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How Hillary Clinton’s Vote Against Clean Water Regulations Could Cost Her Michigan

As the Michigan primary approaches, Hillary Clinton has been making sure to tout her efforts to help Flint. But her record tells a different story.

In 2005, while she was running for re-election as New York’s U.S. Senator, Clinton voted against a measure to ban the manufacturing of a known carcinogen that had affected drinking water supplies for millions of Americans. A chemical called methyl tertiary butyl ether (MTBE), which is an additive that makes fuel burn cleaner, had found its way into 31 states’ drinking water wells by 2000. Three years later, the Environmental Working Group estimated that some 15 million Americans were drinking water contaminated with MTBE. Amid this news, seventeen states filed a class-action lawsuit against the makers of MTBE.

As International Business Times reported, one of the manufacturers of MTBE was ExxonMobil, a major supporter of the Clinton Foundation. In 2005, Senator Pete Domenici (R-New Mexico) introduced an amendment to a sweeping energy policy bill that would have banned the use of MTBE. While the amendment passed overwhelmingly with 70 votes in favor and 26 opposing, Hillary Clinton joined 14 Republicans and 11 Democrats in voting against the measure. According to, Clinton raised over $74,000 from the oil and gas industry for her 2006 re-election effort. To date, ExxonMobil has given roughly $1 million to the Clinton Foundation.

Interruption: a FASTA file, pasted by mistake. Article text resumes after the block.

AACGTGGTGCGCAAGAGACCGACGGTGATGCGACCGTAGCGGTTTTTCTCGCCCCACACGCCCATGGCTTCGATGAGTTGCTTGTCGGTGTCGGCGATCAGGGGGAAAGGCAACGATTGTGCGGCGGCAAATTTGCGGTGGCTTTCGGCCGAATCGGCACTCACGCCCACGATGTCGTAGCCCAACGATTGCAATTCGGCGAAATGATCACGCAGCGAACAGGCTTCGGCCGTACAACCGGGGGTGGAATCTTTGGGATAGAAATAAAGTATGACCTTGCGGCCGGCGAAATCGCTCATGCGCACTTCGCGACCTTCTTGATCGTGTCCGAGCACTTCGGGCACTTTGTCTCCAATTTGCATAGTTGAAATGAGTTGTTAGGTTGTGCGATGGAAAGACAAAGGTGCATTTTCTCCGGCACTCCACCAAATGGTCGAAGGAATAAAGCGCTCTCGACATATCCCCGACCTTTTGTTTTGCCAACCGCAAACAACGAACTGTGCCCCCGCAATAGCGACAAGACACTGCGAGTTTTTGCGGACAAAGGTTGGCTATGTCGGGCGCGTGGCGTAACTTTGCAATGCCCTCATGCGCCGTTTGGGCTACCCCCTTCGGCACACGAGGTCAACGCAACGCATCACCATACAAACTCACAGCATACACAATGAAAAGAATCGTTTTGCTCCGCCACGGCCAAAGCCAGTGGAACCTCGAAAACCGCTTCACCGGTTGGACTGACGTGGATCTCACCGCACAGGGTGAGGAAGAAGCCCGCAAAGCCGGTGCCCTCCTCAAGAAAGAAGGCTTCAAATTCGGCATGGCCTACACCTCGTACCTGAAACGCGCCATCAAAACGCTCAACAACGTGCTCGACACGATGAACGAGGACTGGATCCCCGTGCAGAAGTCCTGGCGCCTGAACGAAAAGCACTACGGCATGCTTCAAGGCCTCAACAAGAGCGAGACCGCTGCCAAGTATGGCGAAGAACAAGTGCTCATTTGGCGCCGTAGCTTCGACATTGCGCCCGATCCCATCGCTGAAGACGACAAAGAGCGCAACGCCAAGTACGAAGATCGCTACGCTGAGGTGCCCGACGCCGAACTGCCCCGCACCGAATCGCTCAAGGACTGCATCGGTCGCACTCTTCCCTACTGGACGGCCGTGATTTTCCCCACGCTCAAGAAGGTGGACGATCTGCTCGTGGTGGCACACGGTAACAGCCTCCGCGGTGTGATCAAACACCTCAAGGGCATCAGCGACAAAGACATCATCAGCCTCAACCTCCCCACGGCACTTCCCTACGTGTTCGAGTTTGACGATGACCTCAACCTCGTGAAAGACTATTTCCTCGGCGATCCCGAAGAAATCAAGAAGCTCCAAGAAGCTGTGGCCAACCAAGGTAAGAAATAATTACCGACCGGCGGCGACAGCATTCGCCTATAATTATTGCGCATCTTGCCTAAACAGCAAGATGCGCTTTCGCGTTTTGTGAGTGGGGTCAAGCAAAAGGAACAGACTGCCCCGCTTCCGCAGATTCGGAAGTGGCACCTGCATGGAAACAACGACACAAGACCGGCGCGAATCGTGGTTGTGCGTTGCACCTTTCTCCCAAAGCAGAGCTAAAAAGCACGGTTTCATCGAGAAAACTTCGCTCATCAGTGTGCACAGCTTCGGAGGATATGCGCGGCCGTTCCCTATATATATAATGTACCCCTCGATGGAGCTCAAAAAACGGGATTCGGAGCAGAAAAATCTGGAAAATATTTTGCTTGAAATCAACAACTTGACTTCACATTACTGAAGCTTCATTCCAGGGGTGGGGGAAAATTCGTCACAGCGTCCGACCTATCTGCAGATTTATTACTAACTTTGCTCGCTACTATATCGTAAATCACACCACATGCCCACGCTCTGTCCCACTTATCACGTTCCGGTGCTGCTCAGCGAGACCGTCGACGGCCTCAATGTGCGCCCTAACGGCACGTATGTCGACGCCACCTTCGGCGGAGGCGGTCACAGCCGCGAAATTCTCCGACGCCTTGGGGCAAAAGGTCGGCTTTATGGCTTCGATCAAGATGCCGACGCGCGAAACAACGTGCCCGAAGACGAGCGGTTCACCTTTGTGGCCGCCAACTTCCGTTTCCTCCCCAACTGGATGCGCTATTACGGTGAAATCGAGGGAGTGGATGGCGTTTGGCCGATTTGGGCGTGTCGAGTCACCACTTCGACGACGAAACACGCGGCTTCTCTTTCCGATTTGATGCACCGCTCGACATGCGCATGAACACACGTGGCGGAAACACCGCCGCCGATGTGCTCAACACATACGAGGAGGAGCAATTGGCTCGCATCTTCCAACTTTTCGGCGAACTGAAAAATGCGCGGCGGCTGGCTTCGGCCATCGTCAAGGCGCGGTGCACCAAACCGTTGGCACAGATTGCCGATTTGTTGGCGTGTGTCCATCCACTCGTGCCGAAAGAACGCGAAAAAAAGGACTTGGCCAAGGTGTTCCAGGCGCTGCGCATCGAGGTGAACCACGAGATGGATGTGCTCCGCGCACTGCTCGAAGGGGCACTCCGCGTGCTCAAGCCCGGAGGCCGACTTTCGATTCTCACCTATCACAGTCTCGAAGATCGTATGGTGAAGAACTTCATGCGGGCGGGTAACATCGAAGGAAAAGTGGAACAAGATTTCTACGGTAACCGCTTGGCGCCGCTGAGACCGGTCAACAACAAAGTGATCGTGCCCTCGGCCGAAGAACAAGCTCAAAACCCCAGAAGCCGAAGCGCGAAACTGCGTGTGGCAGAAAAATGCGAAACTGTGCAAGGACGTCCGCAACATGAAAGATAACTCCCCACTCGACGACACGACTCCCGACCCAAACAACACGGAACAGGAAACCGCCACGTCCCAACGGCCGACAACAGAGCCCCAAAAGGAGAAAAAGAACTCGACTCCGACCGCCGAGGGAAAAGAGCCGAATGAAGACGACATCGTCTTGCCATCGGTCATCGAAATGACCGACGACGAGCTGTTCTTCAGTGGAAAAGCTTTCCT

Shortly after the amendment’s passage, the Environmental Working Group reported that an EPA draft risk assessment proved a link between MTBE and increased cancer rates:

An EPA official who reviewed an earlier version of the document told Environmental Working Group (EWG) that the risk assessment’s most notable finding for the first time links MTBE to cancers such as leukemia and lymphoma, with toxicological endpoints similar to known carcinogens such as benzene and butadiene. Previously, EPA had classified MTBE as a “possible” cause of cancer, and concerns about contamination centered on the fact that in small doses its foul stench renders water undrinkable.

While Hillary Clinton expressed concerns over the use of MTBE, she still nonetheless voted against the final bill that included language discouraging the use of the toxic chemical. While MTBE was phased out of gasoline products in the last ten years, International Business times recently reported that there are new outbreaks of MTBE contamination in Connecticut, Kentucky, Massachusetts, and New Hampshire.

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